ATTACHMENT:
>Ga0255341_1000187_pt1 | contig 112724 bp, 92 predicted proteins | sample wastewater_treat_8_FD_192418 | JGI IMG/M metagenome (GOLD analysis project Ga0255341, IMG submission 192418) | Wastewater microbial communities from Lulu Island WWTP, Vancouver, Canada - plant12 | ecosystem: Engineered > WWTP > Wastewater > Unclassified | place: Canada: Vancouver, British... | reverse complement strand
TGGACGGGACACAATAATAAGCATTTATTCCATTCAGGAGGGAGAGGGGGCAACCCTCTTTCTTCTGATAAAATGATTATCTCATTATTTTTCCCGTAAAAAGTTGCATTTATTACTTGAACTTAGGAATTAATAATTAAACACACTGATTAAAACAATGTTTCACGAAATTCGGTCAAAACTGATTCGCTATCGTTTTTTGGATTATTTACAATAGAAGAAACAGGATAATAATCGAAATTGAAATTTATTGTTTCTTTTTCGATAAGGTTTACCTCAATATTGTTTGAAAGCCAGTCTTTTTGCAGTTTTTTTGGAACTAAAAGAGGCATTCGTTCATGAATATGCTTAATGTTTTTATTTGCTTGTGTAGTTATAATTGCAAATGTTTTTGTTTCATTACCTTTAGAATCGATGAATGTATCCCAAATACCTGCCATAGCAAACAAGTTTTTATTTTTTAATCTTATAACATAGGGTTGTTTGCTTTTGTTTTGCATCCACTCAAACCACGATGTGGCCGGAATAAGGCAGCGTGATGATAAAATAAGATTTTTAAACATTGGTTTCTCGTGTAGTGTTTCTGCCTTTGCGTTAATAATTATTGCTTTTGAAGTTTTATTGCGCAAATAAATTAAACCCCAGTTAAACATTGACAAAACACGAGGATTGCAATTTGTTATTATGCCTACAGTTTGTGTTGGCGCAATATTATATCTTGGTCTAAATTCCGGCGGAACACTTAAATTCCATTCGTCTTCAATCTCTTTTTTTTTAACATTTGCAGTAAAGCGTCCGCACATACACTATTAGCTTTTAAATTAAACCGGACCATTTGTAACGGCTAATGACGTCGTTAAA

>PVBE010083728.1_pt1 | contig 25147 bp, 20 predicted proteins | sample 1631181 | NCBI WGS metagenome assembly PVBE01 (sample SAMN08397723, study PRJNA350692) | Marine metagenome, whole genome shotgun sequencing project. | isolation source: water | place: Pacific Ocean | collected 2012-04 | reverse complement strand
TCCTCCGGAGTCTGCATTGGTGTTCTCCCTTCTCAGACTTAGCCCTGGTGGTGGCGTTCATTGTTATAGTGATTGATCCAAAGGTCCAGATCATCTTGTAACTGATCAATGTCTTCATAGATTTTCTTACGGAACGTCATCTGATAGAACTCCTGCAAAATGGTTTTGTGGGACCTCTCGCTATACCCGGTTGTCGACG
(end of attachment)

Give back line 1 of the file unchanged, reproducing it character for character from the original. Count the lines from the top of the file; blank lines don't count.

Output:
>Ga0255341_1000187_pt1 | contig 112724 bp, 92 predicted proteins | sample wastewater_treat_8_FD_192418 | JGI IMG/M metagenome (GOLD analysis project Ga0255341, IMG submission 192418) | Wastewater microbial communities from Lulu Island WWTP, Vancouver, Canada - plant12 | ecosystem: Engineered > WWTP > Wastewater > Unclassified | place: Canada: Vancouver, British... | reverse complement strand